We tried this with the rotations the other day. Once again, I’ll be dipping into my 2014 projections here to rank the bullpens. To come up with the following bullpen ERAs, I simply combined each team’s seven highest-IP relievers, according to my projections.

Royals – 2.93
Red Sox – 3.14
Athletics – 3.16
Rangers – 3.31
Tigers – 3.35
Rays – 3.36
Blue Jays – 3.39
Twins – 3.40
Mariners – 3.42
Indians – 3.49
Orioles – 3.55
White Sox – 3.58
Angels – 3.58
Yankees – 3.77
Astros – 3.97

– That’s a weaker showing for the Rays than I would have guessed, but they still have excellent depth and a couple of the lesser knowns will surely surprise, as they always do. My projections call for essentially the same ERAs from their 6th-12th relievers.

– The Blue Jays would have come in fourth here had I used both Dustin McGowan and Jeremy Jeffress instead of adding in Esmil Rogers. Rogers, though, seems like the best bet to have a spot.

– Boston comes in second even though it’s big addition, Edward Mujica, has the worst projected ERA of its seven relievers. However, Ryan Dempster is still projected as a starter for these purposes and would bring the group down a bit if he starts off in the pen.

– I assume the Yankees will add a veteran reliever prior to Opening Day. Even so, that ranking isn’t going up at all with such a big gap to the White Sox and Angels.

Dodgers – 3.07
Braves – 3.16
Cardinals – 3.19
Giants – 3.24
Reds – 3.29
Diamondbacks – 3.29
Nationals – 3.31
Padres – 3.31
Marlins – 3.38
Pirates – 3.42
Brewers – 3.50
Mets – 3.59
Cubs – 3.59
Phillies – 3.61
Rockies – 3.79

– The Pirates’ ranking here is getting dragged down by Jeanmar Gomez and Vin Mazzaro, who are both projected to throw more innings than the top guys in their pen. They’ll be higher in the subjective rankings.

– The Cardinals are kind of an odd case, given that I have both Joe Kelly and Carlos Martinez projected to open up in the pen but also spend some time in the rotation. The only three pitchers I have on the team in that typical 60-, 70-inning range are Trevor Rosenthal, Kevin Siegrist and Seth Maness. So, the depth is in question. On the other hand, a Jason Motte-Martinez-Rosenthal combo has the potential to be the best in the majors in the late innings, depending on how things shake out.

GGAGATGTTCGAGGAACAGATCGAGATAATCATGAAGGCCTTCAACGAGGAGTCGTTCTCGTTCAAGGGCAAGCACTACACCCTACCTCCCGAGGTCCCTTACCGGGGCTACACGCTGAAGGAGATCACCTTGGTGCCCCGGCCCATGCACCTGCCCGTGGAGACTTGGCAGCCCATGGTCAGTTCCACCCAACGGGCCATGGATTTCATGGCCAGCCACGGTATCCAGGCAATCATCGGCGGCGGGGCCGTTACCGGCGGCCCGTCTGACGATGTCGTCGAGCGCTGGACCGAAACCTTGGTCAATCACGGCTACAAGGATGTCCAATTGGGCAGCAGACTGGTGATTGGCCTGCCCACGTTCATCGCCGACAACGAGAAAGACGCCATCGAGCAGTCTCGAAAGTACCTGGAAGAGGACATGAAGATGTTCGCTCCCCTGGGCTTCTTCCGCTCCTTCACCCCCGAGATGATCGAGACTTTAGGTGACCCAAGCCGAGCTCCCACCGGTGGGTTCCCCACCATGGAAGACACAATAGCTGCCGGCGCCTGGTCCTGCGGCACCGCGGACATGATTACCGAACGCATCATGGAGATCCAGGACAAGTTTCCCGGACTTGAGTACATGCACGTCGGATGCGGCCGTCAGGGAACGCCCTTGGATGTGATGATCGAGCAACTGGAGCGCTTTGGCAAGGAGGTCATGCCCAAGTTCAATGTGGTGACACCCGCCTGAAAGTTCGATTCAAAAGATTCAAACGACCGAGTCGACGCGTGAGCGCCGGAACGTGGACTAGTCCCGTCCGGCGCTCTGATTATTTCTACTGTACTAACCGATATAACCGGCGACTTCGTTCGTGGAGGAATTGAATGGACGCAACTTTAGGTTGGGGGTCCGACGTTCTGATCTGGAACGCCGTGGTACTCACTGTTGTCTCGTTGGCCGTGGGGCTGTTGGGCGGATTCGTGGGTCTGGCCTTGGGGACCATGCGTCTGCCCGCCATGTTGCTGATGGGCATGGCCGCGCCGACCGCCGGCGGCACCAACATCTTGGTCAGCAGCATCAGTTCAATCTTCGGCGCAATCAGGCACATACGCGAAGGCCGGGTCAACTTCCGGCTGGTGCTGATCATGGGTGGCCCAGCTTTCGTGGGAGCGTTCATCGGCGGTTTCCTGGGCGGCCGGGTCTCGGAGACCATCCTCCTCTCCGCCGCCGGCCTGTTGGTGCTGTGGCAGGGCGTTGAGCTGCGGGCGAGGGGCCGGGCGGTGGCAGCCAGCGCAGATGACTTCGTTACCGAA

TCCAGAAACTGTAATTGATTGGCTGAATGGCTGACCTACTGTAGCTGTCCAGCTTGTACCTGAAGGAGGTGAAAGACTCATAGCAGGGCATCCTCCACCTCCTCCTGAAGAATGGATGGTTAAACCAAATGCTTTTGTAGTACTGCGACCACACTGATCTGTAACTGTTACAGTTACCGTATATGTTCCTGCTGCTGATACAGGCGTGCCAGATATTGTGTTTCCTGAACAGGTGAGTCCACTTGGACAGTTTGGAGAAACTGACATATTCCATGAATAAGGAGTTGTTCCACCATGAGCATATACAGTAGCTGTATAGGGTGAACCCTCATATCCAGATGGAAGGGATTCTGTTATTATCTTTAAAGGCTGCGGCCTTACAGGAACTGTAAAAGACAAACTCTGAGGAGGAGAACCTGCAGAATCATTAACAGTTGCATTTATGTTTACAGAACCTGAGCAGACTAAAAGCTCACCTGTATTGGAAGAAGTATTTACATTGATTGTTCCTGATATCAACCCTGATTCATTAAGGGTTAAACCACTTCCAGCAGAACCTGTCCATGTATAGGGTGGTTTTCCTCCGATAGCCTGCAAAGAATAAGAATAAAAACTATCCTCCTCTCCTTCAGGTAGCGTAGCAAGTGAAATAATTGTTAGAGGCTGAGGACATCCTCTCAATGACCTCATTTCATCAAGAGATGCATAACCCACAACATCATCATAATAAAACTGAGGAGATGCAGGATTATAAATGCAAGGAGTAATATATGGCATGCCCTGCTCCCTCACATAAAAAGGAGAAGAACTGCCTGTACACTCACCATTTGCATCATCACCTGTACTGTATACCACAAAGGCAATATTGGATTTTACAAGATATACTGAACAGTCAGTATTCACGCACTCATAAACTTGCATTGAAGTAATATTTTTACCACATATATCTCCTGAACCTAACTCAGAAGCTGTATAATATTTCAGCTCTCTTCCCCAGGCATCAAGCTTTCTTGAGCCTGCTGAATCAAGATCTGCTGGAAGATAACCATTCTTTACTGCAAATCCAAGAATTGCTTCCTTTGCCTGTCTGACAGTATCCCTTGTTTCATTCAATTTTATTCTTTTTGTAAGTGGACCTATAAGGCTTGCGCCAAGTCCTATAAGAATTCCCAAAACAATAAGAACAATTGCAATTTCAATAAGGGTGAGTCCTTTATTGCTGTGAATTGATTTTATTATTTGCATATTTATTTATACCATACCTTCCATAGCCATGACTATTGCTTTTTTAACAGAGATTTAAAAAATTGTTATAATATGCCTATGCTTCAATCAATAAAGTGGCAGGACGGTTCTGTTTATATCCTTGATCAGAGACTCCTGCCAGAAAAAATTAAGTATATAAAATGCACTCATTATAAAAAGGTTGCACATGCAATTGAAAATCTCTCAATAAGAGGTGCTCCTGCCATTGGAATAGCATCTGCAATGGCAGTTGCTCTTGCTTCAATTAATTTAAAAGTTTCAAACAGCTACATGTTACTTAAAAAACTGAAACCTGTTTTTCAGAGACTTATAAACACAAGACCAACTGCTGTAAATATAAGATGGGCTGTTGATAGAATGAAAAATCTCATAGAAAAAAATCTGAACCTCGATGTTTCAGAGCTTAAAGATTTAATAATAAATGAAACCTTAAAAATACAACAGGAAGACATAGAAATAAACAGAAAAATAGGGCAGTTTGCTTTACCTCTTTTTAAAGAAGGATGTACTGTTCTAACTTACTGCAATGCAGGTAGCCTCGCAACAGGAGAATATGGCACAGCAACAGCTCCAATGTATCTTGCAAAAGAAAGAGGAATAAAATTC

Here’s my ranking, 1-30, along with the top three ERAs from each team:

1. Royals (Greg Holland, Kelvin Herrera, Luke Hochevar)
2. Athletics (Sean Doolittle, Danny Otero, Ryan Cook)
3. Dodgers (Kenley Jansen, Paco Rodriguez, J.P. Howell)
4. Braves (Craig Kimbrel, Luis Avilan, Jordan Walden)
5. Red Sox (Koji Uehara, Junichi Tazawa, Andrew Miller)
6. Cardinals (Trevor Rosenthal, Randy Choate, Kevin Siegrist)
7. Rays (Jake McGee, Grant Balfour, Joel Peralta)
8. Pirates (Mark Melancon, Jason Grilli, Tony Watson)
9. Diamondbacks (Brad Ziegler, J.J. Putz, David Hernandez)
10. Reds (Aroldis Chapman, Sean Marshall, Sam LeCure)
11. Rangers (Neal Cotts, Tanner Scheppers, Neftali Feliz)
12. Blue Jays (Aaron Loup, Sergio Santos, Casey Janssen)
13. Nationals (Craig Stammen, Tyler Clippard, Rafael Soriano)
14. Giants (Sergio Romo, Javier Lopez, Jean Machi)
15. Tigers (Al Alburquerque, Joe Nathan, Bruce Rondon)
16. Twins (Glen Perkins, Jared Burton, Casey Fein)
17. Padres (Joaquin Benoit, Alex Torres, Nick Vincent)
18. Indians (Cody Allen, Josh Outman, Marc Rzepczynski)
19. Mariners (Charlie Furbush, Yoervis Medina, Fernando Rodney)
20. Marlins (Steve Cishek, Mike Dunn, A.J. Ramos)
21. Rockies (Rex Brothers, Boone Logan, Wilton Lopez)
22. Orioles (Darren O’Day, Brian Matusz, Tommy Hunter)
23. Brewers (Brandon Kintzler, Will Smith, Jim Henderson)
24. Angels (Ernesto Frieri, Joe Smith, Dane De La Rosa)
25. White Sox (Nate Jones, Scott Downs, Daniel Webb)
26. Cubs (Pedro Strop, Wesley Wright, Blake Parker)
27. Mets (Bobby Parnell, Gonzalez Germen, Josh Edgin)
28. Yankees (David Robertson, Preston Claiborne, Shawn Kelley)
29. Phillies (Jake Diekman, Jonathan Papelbon, Antonio Bastardo)
30. Astros (Jesse Crain, Chia-Jen Lo, Josh Fields)

– The Royals are an easy No. 1 in my mind. Not only do they have the elite closer in Greg Holland, but all seven of their relievers have ERAs under 3.40 in my projections. Even if they take away from the group by sticking either Wade Davis or Luke Hochevar back in the rotation, they’d still take the top spot, though that would narrow the gap considerably.

– Even though they seemed to be in pretty good shape anyway, the A’s added $15 million in relievers in the form of Jim Johnson and Luke Gregerson. I still have the incumbents (Sean Doolittle, Ryan Cook and Danny Otero) with the best ERAs of the group.

– The Mariners were set to be ranked 21st before the Fernando Rodney signing.